Sandy and I went to The Rec this morning, for a discussion on Radical Orthodoxy. We are very slowly exploring this local gathering. It’s more institution than we’d like for a church community, but they seem an authentically vibrant and active bunch. Some of them stand on a nearby street corner every Friday during evening rush hour holding handmade signs that protest against war. We wave and honk and smile every time we see them. Perhaps some Friday we’ll join them!
Today, we decided to check out their adult ed class. (Sunday school for adults!) The title, Radical Orthodoxy, intrigued us. Almost 40 people had taken seats in a double circle by the time things started. I listened intently to the gentleman leading the class as he laid the groundwork for the topic.
But then a roach appeared on the floor in the middle of that heady circle. Sandy pointed it out to me about 20 minutes into the hour. It seemed confused, taking a few rocking steps in one direction, stopping for a while, and then continuing for a few creaky steps in another. I don’t know anything about roach vision, but it seemed to me as though it was looking for a way to pass through all the shoe’d legs to safety.
From that moment on, my attention was split between the talk on theology and that roach. Of course I was watching its bumbling, stop-and-start journey closely to be sure it didn’t come within striking distance of my feet. (Thank goodness I chose to wear my hiking boots, surely reinforced against the assault of even the most despicable insect!) But I was also struck by the irony of a roach encircled by our little group.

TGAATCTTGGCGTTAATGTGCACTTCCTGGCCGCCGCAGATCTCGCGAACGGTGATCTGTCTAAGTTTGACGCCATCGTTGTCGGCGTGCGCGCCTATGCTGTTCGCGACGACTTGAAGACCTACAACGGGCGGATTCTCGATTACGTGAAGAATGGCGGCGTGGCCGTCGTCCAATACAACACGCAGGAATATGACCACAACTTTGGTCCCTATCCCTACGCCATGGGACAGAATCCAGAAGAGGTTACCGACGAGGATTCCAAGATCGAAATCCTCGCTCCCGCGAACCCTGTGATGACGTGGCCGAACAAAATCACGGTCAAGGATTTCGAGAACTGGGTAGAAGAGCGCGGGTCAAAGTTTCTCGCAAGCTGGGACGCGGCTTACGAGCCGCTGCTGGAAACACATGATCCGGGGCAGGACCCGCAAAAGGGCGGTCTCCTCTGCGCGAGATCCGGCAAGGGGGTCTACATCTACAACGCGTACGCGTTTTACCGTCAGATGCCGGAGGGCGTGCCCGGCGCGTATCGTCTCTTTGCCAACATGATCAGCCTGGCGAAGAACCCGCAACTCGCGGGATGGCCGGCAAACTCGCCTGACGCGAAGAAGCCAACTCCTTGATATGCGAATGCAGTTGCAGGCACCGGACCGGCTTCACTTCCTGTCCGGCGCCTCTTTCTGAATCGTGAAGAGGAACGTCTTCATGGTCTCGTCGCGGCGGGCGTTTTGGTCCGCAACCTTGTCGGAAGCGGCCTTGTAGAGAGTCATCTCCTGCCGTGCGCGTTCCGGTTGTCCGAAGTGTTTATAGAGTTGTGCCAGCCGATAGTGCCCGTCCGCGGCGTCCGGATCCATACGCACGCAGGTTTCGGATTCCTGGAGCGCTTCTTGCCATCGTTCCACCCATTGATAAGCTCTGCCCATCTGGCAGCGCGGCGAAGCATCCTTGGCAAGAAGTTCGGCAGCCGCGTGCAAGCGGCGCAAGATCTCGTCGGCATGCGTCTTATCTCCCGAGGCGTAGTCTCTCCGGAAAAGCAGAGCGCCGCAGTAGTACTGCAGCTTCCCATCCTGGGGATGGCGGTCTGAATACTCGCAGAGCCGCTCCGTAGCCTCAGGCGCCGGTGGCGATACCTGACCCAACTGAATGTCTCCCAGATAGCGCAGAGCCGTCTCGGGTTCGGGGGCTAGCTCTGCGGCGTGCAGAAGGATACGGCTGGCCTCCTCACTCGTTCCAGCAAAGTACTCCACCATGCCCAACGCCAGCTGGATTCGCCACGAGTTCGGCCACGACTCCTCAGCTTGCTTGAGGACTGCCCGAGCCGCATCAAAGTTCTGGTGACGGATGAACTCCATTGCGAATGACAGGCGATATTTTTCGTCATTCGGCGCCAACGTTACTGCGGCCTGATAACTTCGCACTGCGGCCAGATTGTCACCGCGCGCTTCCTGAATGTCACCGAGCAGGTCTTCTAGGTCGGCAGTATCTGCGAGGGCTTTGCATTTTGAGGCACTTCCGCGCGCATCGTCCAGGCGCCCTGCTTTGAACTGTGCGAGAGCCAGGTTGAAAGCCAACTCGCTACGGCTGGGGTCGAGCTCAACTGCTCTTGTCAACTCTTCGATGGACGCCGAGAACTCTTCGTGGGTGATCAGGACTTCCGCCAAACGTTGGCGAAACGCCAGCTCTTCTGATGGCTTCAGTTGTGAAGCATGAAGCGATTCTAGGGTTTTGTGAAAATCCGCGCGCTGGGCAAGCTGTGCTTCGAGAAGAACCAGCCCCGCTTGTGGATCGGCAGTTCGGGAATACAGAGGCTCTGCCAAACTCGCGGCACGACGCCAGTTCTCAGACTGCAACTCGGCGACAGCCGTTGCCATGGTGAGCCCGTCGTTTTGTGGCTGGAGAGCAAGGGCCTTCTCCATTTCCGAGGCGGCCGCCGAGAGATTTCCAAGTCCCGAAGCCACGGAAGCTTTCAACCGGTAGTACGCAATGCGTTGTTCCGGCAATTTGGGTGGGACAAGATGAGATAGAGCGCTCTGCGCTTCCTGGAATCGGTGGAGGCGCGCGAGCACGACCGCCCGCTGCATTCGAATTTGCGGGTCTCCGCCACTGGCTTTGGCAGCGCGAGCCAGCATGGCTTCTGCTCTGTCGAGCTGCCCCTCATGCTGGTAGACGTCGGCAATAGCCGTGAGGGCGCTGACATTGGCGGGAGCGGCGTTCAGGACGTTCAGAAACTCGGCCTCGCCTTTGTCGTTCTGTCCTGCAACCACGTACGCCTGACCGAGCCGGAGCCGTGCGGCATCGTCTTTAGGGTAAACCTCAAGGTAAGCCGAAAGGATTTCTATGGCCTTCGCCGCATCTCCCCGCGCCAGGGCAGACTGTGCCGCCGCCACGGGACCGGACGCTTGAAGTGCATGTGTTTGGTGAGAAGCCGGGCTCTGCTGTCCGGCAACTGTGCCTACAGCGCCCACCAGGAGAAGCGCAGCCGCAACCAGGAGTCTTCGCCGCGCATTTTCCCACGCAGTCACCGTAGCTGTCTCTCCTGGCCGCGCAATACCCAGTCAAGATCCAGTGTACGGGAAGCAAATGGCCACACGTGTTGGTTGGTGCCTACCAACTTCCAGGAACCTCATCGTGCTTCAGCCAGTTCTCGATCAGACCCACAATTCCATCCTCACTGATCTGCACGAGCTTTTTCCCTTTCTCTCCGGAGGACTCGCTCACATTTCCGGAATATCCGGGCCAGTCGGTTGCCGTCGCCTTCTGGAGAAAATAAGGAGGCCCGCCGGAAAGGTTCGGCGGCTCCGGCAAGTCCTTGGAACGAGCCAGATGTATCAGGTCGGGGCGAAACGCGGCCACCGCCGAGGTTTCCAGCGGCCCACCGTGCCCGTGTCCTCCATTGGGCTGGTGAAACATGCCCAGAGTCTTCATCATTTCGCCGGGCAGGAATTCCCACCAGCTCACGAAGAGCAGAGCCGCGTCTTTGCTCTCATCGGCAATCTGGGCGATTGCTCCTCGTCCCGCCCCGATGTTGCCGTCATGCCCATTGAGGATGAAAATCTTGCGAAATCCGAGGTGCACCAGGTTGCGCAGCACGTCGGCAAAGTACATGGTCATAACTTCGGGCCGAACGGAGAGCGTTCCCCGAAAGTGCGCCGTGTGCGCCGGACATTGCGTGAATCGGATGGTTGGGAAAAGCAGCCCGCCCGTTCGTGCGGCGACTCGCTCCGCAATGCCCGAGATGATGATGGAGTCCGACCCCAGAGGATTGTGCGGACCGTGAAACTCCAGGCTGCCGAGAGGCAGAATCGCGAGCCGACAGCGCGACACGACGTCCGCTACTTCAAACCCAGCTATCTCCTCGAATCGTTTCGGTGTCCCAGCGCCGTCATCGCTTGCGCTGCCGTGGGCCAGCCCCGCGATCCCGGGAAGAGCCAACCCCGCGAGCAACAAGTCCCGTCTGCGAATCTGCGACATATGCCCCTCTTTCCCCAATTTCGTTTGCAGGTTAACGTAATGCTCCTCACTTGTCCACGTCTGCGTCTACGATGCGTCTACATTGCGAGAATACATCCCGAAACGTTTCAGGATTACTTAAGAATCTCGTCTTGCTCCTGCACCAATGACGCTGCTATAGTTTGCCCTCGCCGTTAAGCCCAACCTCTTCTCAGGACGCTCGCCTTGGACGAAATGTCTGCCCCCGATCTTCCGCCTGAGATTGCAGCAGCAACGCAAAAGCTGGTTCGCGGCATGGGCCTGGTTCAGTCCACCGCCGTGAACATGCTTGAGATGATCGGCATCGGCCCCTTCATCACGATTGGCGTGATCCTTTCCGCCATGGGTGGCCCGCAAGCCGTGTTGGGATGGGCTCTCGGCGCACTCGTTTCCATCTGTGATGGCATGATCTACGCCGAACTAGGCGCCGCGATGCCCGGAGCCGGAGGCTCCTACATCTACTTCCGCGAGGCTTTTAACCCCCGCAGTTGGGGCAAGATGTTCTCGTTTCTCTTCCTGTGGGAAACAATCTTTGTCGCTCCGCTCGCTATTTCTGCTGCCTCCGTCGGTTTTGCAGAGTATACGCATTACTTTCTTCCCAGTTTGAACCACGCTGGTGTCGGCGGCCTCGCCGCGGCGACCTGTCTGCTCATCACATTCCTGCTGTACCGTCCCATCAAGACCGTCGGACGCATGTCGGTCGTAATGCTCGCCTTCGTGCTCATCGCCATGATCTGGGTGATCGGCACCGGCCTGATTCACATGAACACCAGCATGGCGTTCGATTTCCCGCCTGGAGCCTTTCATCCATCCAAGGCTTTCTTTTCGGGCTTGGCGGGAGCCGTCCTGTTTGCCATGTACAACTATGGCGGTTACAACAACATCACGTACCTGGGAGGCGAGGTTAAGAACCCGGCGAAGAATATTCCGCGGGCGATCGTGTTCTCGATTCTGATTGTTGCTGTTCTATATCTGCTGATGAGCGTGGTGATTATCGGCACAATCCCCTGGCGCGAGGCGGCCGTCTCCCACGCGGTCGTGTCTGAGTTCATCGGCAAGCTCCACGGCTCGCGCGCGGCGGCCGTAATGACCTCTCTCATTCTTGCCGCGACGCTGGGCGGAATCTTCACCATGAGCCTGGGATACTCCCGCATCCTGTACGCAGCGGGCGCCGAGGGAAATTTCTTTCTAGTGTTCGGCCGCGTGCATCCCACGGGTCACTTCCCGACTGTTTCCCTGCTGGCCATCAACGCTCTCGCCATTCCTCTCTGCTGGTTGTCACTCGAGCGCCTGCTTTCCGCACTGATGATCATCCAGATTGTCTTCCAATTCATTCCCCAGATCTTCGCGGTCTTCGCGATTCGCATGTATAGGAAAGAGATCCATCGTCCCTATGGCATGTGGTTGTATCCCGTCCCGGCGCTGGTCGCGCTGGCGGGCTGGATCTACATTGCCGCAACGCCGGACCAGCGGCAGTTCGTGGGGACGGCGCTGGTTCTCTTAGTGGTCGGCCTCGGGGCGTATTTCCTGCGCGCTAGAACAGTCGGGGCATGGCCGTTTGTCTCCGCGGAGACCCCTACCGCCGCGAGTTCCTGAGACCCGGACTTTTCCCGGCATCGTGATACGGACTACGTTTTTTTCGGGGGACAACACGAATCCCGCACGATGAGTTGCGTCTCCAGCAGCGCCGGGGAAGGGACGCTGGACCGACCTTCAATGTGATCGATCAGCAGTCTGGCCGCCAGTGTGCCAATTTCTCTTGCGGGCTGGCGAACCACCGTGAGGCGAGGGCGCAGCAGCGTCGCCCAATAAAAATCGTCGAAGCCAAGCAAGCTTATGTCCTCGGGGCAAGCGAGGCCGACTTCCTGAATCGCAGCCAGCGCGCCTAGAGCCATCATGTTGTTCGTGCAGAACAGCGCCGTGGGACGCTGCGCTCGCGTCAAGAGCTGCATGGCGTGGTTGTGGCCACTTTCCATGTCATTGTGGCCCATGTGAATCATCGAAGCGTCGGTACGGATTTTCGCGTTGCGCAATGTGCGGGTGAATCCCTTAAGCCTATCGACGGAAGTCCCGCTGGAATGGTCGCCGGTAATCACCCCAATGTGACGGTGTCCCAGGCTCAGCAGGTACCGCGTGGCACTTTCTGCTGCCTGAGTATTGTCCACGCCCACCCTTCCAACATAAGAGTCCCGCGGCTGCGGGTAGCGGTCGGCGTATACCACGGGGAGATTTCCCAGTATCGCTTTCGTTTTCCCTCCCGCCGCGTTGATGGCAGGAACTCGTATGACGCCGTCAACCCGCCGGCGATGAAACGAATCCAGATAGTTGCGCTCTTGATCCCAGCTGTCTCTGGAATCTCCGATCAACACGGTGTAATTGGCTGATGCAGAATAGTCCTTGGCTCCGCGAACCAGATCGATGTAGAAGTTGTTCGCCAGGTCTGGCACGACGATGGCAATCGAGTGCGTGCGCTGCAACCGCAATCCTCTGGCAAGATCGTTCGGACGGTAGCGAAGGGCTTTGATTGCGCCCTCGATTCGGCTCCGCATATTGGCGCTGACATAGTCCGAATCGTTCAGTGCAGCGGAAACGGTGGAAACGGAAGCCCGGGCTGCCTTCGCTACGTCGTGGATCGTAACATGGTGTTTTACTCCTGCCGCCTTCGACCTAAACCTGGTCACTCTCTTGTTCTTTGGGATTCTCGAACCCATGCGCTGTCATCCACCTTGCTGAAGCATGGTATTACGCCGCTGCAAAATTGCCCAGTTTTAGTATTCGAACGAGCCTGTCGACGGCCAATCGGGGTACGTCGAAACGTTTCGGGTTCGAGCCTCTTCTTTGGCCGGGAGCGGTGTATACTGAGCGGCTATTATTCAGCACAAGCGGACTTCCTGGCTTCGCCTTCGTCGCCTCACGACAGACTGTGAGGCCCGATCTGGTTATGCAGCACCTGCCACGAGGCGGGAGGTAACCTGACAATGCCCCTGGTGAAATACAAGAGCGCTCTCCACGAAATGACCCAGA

We were not a menacing group. No, the energy struck me as gentle, curious, welcoming. No one moved to kill the thing. I didn’t even see concern on any faces about it.
The center of a circle often feels like sacred space. I’ve seen some spiritual support groups place an empty chair in the middle of the circle of chairs, perhaps to symbolize God’s presence (or perhaps to indicate that there’s always a chair available to anyone who seeks one). Today, as we talked earnestly about theology and reason, in that place of honor (or generosity), there was a roach!
I doubt I have the capacity to learn to love roaches. But the lift in my heart and the tilt of my head as I pondered the puzzle of a roach in sacred space was most welcome to me.